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The sea lions were showing off. As I was deep-sea snorkeling with my fellow cruise passengers, the friendly mammals entertained us by performing curlicues in the water. They weren’t alone: Schools of fish came into view as penguins paddled by. A cormorant caused me to flinch, but not as much as the five white tip reef sharks, each about four feet long. I grabbed the arm of one of the Ecuadoran naturalist guides on hand, glad he was nearby.
You come to Galápagos National Park to get close to these incredible creatures, all of which are surprisingly unfazed by your presence. To explore past the few populated islands, you’ll need a park-certified naturalist guide and water transport—preferably Silversea Cruises’ elegant Silver Origin. At 100 passengers, it falls just within the park’s guest limit, delivering a mix of tony service and unique, expedition-style adventure.
Onboard the Silver Origin, suites come with ocean-view showers, assuring no missed scenery, plus walk-in closets, designer bathrobes, and fair-trade chocolates from the Ecuadoran Andes. A butler is on call to bring you a cappuccino or the perfect martini, and launder your wet bathing suit by the next day. Anchorless technology allows the ship to hover rather than dig into the seafloor when it stops. (Silversea’s sister line, Celebrity Cruises, introduced this environmentally friendly technology in the Galápagos in 2019.) Once the ship is positioned, travelers can board Zodiacs for onshore experiences, such as walking among thousands of mating iguanas or hiking up a scenic volcanic peak.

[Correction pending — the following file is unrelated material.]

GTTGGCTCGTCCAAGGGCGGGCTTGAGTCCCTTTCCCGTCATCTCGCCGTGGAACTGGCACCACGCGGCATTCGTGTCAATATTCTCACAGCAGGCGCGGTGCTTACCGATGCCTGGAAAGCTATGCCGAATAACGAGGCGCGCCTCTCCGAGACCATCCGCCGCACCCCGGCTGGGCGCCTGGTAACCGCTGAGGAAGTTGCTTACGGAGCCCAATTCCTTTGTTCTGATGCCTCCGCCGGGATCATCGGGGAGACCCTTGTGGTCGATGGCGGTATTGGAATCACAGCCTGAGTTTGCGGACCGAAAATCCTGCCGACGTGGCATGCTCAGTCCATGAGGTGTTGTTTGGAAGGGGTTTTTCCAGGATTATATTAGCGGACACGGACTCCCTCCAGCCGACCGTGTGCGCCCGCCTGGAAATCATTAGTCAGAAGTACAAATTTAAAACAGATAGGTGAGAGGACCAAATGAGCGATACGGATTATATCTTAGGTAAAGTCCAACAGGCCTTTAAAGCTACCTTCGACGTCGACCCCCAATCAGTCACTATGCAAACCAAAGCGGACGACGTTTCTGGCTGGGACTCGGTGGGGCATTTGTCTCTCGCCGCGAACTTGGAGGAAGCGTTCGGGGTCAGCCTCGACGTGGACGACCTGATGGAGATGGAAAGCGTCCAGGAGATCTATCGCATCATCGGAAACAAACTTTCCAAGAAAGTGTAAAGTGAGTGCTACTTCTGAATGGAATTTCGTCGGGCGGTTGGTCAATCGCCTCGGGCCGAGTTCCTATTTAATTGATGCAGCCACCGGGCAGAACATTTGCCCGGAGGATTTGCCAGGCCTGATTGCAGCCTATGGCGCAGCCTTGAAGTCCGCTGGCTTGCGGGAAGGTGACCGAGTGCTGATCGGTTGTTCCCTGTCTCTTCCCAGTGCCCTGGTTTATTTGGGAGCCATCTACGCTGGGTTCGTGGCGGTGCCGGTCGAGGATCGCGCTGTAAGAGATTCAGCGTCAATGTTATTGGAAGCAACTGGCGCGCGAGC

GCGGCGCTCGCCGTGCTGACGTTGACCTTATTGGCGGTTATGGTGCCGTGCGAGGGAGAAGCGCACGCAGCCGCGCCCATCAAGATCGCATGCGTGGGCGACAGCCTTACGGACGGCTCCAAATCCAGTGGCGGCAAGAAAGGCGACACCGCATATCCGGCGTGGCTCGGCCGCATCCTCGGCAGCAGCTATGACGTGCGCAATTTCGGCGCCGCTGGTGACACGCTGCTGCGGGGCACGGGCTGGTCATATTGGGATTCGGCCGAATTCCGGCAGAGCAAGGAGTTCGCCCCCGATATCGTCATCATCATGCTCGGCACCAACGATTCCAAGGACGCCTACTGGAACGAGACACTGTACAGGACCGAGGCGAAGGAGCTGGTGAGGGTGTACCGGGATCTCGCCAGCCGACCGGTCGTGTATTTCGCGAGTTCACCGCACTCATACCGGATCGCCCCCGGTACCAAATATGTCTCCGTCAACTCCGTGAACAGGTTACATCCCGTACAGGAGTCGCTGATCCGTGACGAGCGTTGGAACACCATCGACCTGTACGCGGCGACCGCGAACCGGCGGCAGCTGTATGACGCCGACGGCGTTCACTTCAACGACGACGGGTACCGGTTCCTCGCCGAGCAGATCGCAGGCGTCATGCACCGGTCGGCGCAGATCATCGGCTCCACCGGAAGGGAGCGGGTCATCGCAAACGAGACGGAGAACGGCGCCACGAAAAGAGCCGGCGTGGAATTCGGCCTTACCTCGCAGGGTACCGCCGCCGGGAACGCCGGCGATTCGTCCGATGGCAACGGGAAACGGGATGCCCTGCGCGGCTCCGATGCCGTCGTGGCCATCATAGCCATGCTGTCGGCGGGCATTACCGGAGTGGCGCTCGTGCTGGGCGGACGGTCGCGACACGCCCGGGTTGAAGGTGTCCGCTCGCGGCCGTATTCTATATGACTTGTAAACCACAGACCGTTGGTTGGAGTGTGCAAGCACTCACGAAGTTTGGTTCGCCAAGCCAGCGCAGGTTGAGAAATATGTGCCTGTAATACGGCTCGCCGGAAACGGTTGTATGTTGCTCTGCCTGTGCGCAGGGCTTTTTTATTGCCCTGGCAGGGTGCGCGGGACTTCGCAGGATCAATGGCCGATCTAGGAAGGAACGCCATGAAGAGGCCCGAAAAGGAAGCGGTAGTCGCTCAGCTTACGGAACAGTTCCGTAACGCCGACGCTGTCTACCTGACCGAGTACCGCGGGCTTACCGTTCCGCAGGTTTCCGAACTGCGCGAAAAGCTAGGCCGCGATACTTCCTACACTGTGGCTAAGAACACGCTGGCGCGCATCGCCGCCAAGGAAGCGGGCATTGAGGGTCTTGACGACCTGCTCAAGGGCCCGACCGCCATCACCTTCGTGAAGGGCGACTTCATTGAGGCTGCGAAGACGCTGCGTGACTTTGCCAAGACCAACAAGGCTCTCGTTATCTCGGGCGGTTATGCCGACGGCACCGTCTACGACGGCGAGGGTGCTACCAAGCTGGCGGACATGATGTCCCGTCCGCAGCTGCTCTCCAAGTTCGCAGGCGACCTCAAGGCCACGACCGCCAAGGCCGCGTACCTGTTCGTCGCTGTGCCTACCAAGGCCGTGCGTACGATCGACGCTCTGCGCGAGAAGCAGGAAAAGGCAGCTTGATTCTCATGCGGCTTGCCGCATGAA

The ability to sip bubbly in the hot tub is a perk, but Silver Origin’s true differentiator is its 1:10 guide-to-guest ratio, which Silversea says is the highest of any ship in the Galápagos. One afternoon, when I was out kayaking through the lush mangroves of Isabela Island, a friendly young sea lion came close, showing off an octopus in his mouth. It was a rare sight, according to the naturalist I was paddling with. I wasn’t jealous of the sea lion’s catch; if I wanted locally caught octopus, it was on the menu back aboard.